We are now to consider the means used by God in delivering His servant from the murderous designs of his enemies. If there had been a Jonathan in Saul’s palace to plead his cause and give him intelligence of his father’s plans, so now God raised up an Hushai at the headquarters of Absalom to render him aid and forward him notice of what was impending. Reliable messengers to carry these important tidings from him to David were present in the persons of the two priests, whom David had sent back to Jerusalem in order to there serve his interests; though they had been obliged to lodge outside the city at Enrogel, where a servant-girl communicated, in turn, with them. Yet one other link in the chain was required in order for the contact to be established: the two priests were seen as they started out on their mission, and were pursued by Absalom’s men; but a protector was raised up for them, and they escaped. Thus, in this one instance God made use of a prominent politician, two priests, a maidservant, and a farmer and his wife.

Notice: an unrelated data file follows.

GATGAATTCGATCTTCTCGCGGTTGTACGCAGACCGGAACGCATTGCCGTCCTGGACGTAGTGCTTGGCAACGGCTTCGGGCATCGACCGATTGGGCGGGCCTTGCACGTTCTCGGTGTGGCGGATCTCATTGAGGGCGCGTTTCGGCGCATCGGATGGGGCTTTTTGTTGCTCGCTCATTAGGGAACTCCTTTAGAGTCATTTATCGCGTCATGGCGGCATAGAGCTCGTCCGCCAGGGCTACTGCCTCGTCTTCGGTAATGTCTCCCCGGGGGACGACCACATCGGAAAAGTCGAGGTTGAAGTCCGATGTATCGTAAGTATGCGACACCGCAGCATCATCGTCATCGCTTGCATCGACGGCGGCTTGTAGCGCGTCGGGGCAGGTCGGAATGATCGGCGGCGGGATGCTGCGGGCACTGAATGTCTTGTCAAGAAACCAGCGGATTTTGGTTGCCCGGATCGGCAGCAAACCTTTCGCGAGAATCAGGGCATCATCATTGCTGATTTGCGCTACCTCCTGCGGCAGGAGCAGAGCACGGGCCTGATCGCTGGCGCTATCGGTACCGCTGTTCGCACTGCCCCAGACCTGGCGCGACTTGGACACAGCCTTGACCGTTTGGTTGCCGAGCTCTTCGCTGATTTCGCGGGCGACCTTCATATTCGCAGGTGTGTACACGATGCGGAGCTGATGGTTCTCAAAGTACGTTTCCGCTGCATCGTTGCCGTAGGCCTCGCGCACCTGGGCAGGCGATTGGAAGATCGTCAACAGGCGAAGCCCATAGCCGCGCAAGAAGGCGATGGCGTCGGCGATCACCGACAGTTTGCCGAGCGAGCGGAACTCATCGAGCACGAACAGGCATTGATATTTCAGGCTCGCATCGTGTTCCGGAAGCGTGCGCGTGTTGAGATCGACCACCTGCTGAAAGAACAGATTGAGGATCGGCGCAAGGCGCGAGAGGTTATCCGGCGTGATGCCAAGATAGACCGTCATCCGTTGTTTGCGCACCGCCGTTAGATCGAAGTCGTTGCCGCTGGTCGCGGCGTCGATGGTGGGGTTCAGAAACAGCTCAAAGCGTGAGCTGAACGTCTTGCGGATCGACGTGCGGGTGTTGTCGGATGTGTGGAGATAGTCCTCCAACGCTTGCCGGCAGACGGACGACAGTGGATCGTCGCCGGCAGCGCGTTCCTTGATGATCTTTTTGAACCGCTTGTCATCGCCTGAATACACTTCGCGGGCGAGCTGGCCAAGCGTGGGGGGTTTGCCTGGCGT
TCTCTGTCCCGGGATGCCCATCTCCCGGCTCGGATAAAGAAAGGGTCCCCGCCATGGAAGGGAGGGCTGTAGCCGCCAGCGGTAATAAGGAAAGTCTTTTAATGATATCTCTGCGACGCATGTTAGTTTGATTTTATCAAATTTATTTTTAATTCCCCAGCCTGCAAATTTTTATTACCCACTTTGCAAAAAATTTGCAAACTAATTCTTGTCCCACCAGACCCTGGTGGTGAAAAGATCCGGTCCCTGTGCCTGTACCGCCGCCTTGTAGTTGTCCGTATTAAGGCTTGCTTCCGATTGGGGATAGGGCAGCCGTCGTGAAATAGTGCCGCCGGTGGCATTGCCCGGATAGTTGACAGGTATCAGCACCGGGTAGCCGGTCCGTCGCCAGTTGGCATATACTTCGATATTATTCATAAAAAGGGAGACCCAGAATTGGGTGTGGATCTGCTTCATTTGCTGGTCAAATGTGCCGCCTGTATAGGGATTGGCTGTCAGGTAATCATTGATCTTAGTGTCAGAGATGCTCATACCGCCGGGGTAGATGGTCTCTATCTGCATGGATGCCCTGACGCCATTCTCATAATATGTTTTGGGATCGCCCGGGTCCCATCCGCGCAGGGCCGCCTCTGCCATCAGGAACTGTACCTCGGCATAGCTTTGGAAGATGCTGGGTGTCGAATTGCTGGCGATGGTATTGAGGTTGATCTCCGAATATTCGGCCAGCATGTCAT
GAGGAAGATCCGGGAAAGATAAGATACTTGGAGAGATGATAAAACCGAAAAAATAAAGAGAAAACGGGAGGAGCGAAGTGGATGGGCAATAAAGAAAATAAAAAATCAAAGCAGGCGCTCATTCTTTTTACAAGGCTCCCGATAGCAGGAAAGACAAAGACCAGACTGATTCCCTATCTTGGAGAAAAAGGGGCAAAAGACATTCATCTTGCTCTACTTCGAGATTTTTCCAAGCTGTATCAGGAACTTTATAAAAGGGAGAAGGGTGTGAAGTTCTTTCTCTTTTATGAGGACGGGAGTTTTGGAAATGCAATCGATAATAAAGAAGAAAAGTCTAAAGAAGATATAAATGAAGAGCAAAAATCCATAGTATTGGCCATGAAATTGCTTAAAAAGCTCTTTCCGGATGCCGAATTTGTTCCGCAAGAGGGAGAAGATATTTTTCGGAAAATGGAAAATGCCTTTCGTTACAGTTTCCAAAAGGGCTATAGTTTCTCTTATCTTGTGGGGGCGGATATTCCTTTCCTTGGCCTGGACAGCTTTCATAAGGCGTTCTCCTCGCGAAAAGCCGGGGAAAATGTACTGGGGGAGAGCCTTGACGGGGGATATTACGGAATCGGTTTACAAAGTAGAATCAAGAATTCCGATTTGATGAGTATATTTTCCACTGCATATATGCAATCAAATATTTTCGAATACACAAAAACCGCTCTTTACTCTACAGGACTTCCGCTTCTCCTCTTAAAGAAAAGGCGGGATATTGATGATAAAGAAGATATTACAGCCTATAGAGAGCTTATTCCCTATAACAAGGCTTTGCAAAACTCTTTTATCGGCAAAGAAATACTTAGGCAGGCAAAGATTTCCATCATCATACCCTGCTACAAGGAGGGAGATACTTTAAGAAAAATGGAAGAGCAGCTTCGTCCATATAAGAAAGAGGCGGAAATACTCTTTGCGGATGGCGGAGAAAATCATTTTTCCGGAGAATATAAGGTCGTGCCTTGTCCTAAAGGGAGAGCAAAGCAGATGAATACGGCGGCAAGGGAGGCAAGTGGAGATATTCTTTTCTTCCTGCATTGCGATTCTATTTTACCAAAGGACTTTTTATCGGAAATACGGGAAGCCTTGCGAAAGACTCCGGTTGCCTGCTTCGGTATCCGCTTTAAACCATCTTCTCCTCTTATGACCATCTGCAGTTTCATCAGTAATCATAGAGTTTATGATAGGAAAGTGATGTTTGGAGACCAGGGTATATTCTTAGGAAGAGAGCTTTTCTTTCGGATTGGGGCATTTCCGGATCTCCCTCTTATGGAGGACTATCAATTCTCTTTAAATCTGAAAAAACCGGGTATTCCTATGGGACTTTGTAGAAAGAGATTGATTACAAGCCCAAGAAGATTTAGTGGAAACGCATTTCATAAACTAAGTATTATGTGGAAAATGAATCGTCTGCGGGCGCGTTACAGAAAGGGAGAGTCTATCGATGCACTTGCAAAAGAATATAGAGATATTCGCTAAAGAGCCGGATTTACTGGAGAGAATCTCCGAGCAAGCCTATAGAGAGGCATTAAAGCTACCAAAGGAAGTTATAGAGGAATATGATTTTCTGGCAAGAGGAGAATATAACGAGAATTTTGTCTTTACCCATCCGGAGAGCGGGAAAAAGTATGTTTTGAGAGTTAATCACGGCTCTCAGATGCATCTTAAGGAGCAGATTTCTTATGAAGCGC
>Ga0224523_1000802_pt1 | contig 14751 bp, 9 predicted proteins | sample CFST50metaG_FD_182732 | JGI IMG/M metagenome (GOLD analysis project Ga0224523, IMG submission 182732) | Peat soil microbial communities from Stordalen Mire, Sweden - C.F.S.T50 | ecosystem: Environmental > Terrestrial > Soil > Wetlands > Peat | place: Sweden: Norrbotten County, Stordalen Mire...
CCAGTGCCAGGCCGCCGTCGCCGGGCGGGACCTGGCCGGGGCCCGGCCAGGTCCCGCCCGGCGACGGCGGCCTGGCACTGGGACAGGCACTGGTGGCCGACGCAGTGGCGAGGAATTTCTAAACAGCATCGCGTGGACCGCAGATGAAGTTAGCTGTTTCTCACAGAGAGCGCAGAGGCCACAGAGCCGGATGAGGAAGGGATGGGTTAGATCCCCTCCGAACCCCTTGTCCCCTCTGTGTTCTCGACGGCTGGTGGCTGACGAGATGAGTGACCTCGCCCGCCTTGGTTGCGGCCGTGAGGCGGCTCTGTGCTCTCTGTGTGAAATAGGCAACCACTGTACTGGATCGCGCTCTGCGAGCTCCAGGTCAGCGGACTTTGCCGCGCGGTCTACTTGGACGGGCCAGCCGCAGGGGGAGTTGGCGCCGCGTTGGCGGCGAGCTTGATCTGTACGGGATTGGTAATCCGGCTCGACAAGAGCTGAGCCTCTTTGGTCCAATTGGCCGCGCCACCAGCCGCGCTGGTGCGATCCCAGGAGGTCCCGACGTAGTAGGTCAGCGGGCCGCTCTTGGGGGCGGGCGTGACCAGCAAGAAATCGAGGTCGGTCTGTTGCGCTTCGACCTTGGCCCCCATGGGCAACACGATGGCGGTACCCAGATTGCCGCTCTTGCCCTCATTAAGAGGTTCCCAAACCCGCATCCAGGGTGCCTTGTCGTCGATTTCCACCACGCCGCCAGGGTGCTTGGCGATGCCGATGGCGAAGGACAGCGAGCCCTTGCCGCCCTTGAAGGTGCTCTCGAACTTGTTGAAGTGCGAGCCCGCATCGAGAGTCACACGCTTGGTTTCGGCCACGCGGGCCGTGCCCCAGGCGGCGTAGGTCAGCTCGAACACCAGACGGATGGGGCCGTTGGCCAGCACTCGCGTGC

"Then said Absalom, call now Hushai the Archite also, and let us hear likewise what he saith. And when Hushai was come to Absalom, Absalom spake unto him, saying, Ahithophel hath spoken after this manner: shall we do after his saying? if not, speak thou" (2 Sam. 17:5,6). Let it not be forgotten that "the counsel of Ahithophel, which he counselled in those days, was as if a man had enquired at the oracle of God: so was all the counsel of Ahithophel both with David and with Absalom" (16:23). Is it not, then, truly remarkable that Absalom did not act promptly on his advice, instead of now conferring with Hushai; the more so as the plan propounded by Ahithophel had "pleased Absalom well, and all the elders of Israel" (v. 4). There is only one satisfactory explanation: God had decreed otherwise! This is far more, my reader, than an incident in ancient history: it furnishes an example of how God regulates the affairs of nations today. Have we not witnessed individuals as devoid of all natural affections, as godless, as ruthless, as unscrupulous as was Absalom, who have forced themselves into the high places of national and international affairs!